Nationality

\(-\)0.046

\(-\)0.049

\(-\)0.062

\(-\)0.068

0.059**

0.060**

0.049*

0.051**

0.018

0.017

\(-\)0.012

\(-\)0.016

\(-\)0.036

 

(0.059)

(0.057)

(0.054)

(0.051)

(0.028)

(0.028)

(0.026)

(0.026)

(0.054)

(0.054)

(0.044)

(0.043)

(0.057)

Gender

\(-\)0.071

\(-\)0.059

\(-\)0.068

\(-\)0.056

0.014

0.01

0.014

0.011

\(-\)0.055

\(-\)0.05

\(-\)0.052

\(-\)0.047

\(-\)0.088*

 

(0.053)

(0.051)

(0.049)

(0.046)

(0.026)

(0.026)

(0.023)

(0.023)

(0.049)

(0.049)

(0.040)

(0.039)

(0.052)

Age

\(-\)0.007

\(-\)0.007

\(-\)0.004

\(-\)0.003

0.002

0.001

0.004

0.004

\(-\)0.005

\(-\)0.005

0.001

0.001

\(-\)0.008

 

(0.008)

(0.008)

(0.008)

(0.007)

(0.004)

(0.004)

(0.003)

(0.003)

(0.008)

(0.008)

(0.006)

(0.006)

(0.008)

\(n = 5670\). Marginal coefficients are shown. Errors are clustered at the subject level. Significance levels: * \(p< 0.10\), ** \(p< 0.05\), and *** \(p< 0.01\)

Regressions on the suboptimal switching rate. Independently of the specification of the model, we find that the suboptimal switching rate is greater when tariffs are both all complex and mixed and when the number of tariffs is 24. A greater use of the calculator is positively correlated with the suboptimal switching rate (probably because, if subjects are confused, they use the calculator more, to get an idea of which one is the best tariff). The search engine, as expected, is negatively correlated with the suboptimal switching rate. The Baseline treatment has a significantly higher suboptimal switching than the Salient treatment, by around 12–13 %. The effect is smaller for Web and Grid, and mostly not significant for Grid.20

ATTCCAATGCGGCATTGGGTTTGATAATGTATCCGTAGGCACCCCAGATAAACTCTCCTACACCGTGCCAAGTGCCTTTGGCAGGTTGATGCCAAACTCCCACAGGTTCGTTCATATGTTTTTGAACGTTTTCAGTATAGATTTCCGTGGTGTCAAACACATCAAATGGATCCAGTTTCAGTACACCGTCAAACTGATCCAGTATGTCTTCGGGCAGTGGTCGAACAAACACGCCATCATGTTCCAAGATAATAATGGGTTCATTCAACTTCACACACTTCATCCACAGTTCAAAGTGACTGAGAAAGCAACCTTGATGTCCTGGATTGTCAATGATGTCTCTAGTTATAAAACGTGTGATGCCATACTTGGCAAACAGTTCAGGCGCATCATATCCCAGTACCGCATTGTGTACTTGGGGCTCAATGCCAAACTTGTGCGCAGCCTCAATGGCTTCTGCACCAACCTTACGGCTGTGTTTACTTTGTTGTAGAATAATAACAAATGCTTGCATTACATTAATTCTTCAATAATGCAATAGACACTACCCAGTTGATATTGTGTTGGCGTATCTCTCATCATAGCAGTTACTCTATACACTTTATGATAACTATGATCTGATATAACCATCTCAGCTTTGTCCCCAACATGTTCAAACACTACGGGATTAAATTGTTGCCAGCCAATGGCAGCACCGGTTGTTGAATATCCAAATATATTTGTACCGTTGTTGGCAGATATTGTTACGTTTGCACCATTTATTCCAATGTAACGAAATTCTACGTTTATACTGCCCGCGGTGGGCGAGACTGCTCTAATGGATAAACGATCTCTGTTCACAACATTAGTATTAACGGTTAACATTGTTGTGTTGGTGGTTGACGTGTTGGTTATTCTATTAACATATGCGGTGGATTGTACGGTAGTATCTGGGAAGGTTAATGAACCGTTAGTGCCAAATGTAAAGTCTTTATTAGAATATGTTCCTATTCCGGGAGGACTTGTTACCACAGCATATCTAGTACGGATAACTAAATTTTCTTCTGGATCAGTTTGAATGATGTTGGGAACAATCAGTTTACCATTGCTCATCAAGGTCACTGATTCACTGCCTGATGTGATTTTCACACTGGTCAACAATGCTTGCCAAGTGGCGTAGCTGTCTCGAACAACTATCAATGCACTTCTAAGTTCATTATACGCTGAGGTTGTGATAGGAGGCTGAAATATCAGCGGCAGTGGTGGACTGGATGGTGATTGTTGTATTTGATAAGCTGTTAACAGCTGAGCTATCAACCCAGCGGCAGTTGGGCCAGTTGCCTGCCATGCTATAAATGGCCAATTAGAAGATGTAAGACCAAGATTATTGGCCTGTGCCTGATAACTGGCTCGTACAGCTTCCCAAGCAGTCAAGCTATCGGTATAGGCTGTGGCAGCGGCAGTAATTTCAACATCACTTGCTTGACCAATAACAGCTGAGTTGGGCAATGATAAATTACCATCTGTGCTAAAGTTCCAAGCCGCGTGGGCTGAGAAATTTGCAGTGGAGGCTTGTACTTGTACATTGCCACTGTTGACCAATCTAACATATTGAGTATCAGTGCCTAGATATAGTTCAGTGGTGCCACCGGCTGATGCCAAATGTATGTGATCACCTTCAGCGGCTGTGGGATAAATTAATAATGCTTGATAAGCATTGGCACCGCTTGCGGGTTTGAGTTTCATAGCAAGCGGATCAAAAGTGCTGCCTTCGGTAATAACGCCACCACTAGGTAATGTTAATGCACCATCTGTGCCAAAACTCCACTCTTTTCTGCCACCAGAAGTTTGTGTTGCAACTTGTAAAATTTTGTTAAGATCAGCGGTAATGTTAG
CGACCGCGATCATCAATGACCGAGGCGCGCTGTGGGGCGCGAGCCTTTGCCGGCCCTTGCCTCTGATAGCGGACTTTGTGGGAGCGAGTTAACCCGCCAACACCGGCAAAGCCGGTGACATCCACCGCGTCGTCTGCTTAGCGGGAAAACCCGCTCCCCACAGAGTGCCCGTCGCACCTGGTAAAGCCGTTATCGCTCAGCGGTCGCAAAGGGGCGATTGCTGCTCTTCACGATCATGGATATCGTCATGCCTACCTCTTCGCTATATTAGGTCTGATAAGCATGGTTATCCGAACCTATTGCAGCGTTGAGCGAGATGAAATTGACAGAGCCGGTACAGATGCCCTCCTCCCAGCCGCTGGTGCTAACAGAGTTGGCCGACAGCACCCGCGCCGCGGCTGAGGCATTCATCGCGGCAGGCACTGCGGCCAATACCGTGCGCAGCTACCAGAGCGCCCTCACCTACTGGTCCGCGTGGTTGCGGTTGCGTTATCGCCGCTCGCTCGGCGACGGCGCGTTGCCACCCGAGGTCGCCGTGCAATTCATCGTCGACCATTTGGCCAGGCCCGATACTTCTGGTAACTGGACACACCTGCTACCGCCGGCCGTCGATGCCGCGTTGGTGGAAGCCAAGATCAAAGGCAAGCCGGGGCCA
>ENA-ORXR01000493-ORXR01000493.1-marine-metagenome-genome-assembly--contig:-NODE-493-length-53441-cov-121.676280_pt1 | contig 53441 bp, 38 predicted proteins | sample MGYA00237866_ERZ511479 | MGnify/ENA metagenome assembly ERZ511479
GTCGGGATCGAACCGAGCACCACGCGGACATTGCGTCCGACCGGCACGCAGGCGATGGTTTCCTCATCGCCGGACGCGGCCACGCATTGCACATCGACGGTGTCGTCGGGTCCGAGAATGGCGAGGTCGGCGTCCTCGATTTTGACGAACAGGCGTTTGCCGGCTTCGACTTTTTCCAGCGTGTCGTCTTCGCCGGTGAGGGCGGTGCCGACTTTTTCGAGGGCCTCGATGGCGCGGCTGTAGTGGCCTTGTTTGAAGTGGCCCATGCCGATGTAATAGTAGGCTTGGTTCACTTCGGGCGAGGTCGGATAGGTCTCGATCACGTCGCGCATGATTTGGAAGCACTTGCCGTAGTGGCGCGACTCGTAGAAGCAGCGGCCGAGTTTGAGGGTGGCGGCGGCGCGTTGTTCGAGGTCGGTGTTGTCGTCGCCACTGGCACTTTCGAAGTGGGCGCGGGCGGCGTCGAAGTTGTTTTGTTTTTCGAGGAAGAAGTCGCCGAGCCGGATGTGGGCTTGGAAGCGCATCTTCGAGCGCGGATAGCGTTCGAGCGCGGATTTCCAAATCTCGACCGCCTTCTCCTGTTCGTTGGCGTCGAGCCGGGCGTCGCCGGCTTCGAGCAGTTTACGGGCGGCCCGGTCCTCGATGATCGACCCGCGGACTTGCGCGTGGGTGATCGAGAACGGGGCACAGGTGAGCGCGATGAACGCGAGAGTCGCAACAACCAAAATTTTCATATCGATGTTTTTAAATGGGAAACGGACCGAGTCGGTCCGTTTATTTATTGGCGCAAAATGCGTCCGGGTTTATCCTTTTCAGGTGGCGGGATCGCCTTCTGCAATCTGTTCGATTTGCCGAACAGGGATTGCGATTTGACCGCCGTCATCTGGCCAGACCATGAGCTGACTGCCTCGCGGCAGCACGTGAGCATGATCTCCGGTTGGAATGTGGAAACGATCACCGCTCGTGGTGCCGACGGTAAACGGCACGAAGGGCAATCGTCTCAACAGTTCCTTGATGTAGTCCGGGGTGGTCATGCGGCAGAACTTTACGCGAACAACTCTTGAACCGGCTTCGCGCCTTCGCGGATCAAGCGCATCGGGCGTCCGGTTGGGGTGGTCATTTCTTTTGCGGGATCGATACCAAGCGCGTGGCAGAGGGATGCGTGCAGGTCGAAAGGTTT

Regressions on the suboptimal outcome rate. The suboptimal outcome rate is the sum of the default rate and the suboptimal switching rate and so it is not surprising that the complexity effects from the number and mix of tariffs, and the small one from dual tariffs, is replicated in terms of a higher suboptimal outcome rate. The search engine is negatively correlated with the suboptimal outcome rate and so is the use of the calculator, as the negative coefficient on the default rate more than offsets the positive coefficient on the suboptimal switching rate. The coefficients on Baseline are all statistically significant and always negative. Relative to the Baseline, the effect is around 18 % and between 15 and 19 % depending on the model specification. The effects are smaller and always negative for Web and Grid but still statistically significant in three models out of four for the Web treatment and two out of four for the Grid.21